German court rules that attempts to tax US military income violate treaty
Stars and Stripes November 23, 2022
STUTTGART, Germany — A German state court said Wednesday that efforts by local finance offices to tax U.S. military pay violate the NATO troop treaty, marking a groundbreaking development in a dispute that has caused financial devastation for scores of Americans over the years.
The Rheinland-Pfalz Finance Court, in an opinion published Wednesday, said it “ruled for the first time” that U.S. military income while stationed in Germany is not subject to domestic income taxation.
The main argument used by finance offices to tax military members — that personnel must be able to prove they intend to someday return to America — is irrelevant, the court ruled.
The court issued its decision on a case involving a U.S. soldier who is married to a German woman.
The finance office in the Landstuhl-Kusel area, home to Ramstein Air Base and tens of thousands of Americans, had sought to tax the family’s military income — which is already taxed by the U.S. — because of the soldier’s marital ties.
They appealed the tax office’s decision to the Rheinland-Pfalz court, which sided with the military family. The ruling did not name the plaintiffs.
The Landstuhl-Kusel office has said previously that it has pursued hundreds of American military-affiliated families at any one time for tax payments. In some cases, the penalties they’ve assessed have reached the equivalent of more than $300,000.
Tax offices in other areas also have targeted some of the roughly 100,000 U.S. military personnel and their families, including service members, Defense Department civilians and contractors.
The decision has been appealed by the finance office, setting up an eventual legal showdown in Munich’s supreme court for tax matters. That court’s judgment could resolve once and for all a yearslong dispute between Washington and Berlin over attempts to tax military members.
“Once it dies in court it will stay dead for good,” said Georg Weishaupt, a German tax specialist who is assisting several American families locked in separate tax cases.
Given the nature of the ruling, Weishaupt said he anticipates that at least some pending court cases could be put on hold until the Munich court weighs in.
Two years ago, the U.S. lodged a formal complaint about the tax issue facing hundreds of Americans with military ties in Germany. Defense Secretary Lloyd Austin also has raised the issue with his German counterparts.
But Washington and Berlin have failed to reach a diplomatic solution to resolve the issue. That has left individual service members and civilians to fight it out on their own in court. The toll exacted by the tax assessments has led to long legal challenges and left some Americans in financial ruin.
The latest court battle comes down to legal parsing of the NATO Status of Forces Agreement, which states that host nations can’t tax the military income and benefits of foreign troops and civilian personnel.
However, Germany, unlike every other NATO state that hosts Americans, has sought to collect taxes in certain cases and has imposed penalties.
German finance offices have pointed to Article X of the NATO treaty to justify their efforts, citing SOFA language that states personnel must be in the country “solely” for their job.
If there are indications of other motives for being in Germany, such as being married to a local person, sending children to German schools or extending tours, then income and related benefits such as housing allowances and even commissary privileges can be taxed, German finance officials have claimed.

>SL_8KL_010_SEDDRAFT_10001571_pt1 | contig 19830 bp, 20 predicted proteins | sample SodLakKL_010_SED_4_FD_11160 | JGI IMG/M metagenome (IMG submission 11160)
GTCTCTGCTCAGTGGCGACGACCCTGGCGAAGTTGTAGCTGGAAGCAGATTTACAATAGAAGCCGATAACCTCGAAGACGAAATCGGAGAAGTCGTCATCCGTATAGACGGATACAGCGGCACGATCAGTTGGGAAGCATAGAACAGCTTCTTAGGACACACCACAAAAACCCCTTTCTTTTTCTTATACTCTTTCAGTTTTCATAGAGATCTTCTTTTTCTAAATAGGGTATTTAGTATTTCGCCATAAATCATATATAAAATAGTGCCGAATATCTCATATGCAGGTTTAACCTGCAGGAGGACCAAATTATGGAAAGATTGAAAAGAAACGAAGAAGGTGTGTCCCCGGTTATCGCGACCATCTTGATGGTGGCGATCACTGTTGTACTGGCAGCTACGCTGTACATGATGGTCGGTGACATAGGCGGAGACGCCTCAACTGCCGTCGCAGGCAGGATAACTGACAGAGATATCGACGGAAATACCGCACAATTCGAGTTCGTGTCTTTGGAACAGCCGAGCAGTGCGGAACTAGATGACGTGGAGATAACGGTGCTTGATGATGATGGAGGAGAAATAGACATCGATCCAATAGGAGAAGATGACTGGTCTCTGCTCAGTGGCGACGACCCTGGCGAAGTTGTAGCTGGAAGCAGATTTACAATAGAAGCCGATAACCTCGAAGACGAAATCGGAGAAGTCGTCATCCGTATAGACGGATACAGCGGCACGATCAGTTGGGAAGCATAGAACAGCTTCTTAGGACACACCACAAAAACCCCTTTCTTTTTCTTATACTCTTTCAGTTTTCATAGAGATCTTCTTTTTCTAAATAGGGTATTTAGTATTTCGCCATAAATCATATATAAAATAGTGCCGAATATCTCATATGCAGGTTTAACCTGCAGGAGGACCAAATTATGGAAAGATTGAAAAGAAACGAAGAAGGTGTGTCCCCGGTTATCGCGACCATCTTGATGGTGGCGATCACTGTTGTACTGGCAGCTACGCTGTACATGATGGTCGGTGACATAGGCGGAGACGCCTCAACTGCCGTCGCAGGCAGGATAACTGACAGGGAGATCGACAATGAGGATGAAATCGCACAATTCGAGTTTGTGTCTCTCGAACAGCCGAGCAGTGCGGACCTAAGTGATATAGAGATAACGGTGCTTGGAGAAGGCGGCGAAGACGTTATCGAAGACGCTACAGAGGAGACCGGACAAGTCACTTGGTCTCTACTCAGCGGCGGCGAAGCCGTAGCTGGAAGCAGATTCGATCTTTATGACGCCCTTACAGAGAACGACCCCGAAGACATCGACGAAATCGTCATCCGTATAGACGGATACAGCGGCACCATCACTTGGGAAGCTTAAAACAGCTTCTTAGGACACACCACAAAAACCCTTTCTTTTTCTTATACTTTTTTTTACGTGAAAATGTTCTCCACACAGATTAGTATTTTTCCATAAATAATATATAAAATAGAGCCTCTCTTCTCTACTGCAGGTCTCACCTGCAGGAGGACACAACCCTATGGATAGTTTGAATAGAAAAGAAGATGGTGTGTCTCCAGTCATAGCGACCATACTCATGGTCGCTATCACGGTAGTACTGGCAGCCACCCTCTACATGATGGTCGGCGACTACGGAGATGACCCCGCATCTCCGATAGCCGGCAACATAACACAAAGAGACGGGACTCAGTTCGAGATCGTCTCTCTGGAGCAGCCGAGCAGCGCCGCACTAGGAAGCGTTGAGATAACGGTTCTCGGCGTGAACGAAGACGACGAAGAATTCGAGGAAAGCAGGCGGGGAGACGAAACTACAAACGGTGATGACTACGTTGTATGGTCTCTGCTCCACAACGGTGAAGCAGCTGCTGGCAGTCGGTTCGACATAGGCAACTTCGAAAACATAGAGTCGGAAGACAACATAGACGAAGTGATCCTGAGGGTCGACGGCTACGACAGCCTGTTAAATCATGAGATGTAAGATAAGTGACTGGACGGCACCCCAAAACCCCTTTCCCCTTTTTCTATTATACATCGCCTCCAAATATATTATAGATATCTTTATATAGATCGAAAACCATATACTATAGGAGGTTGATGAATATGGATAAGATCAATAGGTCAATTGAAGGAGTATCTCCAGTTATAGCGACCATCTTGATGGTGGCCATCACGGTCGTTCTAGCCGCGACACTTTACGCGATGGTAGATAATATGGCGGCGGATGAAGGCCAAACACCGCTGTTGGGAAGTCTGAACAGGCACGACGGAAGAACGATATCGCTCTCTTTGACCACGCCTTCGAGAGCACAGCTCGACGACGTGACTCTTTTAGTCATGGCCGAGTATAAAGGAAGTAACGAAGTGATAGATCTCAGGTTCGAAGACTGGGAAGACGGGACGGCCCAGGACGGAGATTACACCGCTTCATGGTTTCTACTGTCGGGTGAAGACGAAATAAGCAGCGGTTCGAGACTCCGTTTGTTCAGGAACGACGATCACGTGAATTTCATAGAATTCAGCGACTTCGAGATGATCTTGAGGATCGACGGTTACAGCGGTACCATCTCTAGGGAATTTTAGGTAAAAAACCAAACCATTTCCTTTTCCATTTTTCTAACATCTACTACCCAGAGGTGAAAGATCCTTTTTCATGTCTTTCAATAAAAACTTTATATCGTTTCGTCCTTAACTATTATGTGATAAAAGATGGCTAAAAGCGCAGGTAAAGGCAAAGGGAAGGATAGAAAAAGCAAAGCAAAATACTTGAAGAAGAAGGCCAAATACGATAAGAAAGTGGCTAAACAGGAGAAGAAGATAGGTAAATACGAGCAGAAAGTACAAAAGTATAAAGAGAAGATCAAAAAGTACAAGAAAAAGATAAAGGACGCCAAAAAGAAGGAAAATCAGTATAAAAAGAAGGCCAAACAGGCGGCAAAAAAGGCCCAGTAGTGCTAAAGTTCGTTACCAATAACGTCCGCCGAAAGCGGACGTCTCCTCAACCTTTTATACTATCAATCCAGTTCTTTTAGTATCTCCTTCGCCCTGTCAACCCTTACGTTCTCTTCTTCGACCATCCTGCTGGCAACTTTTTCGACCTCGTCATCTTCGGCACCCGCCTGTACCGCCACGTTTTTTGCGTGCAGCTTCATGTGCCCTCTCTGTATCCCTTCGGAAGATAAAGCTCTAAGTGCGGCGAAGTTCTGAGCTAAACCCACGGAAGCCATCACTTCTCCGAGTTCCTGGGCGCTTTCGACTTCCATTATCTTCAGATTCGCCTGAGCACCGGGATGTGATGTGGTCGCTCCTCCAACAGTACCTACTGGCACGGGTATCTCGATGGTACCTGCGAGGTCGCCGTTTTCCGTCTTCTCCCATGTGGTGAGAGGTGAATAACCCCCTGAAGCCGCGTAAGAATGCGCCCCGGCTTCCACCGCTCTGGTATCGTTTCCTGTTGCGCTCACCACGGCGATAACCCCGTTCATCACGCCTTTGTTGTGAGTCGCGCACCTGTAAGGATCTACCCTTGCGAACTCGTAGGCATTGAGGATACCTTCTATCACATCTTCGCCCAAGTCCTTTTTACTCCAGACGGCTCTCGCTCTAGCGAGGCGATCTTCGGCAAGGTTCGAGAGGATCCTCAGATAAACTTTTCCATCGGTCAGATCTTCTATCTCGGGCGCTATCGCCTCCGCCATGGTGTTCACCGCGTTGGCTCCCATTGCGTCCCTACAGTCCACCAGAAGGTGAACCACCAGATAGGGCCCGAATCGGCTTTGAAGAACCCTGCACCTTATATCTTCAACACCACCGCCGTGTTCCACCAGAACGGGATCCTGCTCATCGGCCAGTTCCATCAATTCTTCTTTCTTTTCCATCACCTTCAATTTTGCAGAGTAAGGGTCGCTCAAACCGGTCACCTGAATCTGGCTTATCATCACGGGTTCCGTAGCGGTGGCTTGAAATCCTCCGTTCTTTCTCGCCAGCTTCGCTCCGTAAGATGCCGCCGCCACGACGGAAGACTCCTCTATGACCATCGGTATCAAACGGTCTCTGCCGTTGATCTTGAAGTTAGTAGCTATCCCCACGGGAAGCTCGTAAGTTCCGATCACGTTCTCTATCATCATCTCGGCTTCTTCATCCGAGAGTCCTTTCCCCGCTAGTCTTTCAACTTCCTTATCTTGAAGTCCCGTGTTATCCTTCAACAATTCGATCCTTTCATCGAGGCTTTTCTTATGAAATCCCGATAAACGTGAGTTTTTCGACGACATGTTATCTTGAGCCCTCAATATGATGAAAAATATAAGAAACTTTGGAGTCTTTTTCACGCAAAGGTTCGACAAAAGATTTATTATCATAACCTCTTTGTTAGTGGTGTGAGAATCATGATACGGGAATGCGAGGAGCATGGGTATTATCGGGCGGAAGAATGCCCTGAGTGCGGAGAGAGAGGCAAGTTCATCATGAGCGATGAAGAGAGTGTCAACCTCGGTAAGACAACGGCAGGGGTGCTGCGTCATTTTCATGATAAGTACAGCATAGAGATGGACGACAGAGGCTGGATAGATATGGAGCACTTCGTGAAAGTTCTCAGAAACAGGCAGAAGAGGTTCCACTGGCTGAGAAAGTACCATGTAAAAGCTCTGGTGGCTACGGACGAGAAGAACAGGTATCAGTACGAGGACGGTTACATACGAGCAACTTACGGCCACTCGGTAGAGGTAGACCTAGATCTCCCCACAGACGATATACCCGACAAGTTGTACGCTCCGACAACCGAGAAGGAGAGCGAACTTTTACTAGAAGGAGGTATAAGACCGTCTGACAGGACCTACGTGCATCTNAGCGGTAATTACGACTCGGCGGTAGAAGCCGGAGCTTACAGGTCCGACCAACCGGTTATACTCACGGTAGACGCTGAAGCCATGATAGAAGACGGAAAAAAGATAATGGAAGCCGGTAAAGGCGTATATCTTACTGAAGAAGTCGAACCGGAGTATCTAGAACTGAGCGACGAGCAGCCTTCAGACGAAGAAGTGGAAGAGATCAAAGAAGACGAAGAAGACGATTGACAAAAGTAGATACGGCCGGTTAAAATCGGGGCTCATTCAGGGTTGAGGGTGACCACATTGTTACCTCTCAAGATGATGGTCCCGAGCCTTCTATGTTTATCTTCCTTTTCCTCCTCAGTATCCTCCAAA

Those offices say the burden of proof is on the military member, who must demonstrate a “will to return” to the U.S. to avoid taxation.
What constitutes a will to return has never been established and is decided by tax offices on a case-by-case basis. Those offices have even continued to impose penalties after military members have departed Germany — the ultimate proof of will to return.
But the high court in Rheinland-Pfalz said in its ruling that a person’s intentions are irrelevant and that personal ties don’t matter for these tax purposes.
“The fact that there was also a personal relationship with his wife, the plaintiff, is irrelevant here,” the court said.
The court sided with Patrick Rietz, the plaintiff’s Landstuhl-based attorney. He argued that the SOFA’s language makes it clear that being in Germany solely for one’s job is not a prerequisite for the tax exemptions that come with being stationed in the country.
Weishaupt, who has spent the past few years researching SOFA case law and published an article earlier this month in a prominent German tax law journal on misreadings of the NATO treaty, says much of the confusion stems from conflicting high court Munich decisions from decades ago.
In 1971, the Munich fiscal supreme court ruled that two key sentences in Article X were not linked, and as such, military members could not be taxed. A ruling by the court in 1984 came to a different conclusion, which opened the door to tax offices claiming military members must show a willingness to return to avoid taxation.
“Neither ruling explains their decision at any length,” Weishaupt said. “But those judges in 1984 made a mistake.”
Weishaupt also said some of the confusion relates to a muddled German translation of the legally binding English and French versions of the NATO treaty.
For years, the issue flew under the military radar, but over the last several years jurisdictions in Rheinland-Pfalz have become increasingly aggressive in targeting military members.
Given the political stakes, Weishaupt said he wouldn’t be surprised if the Munich court expedites the case.
“This is going to be all or nothing for the finance offices,” he said.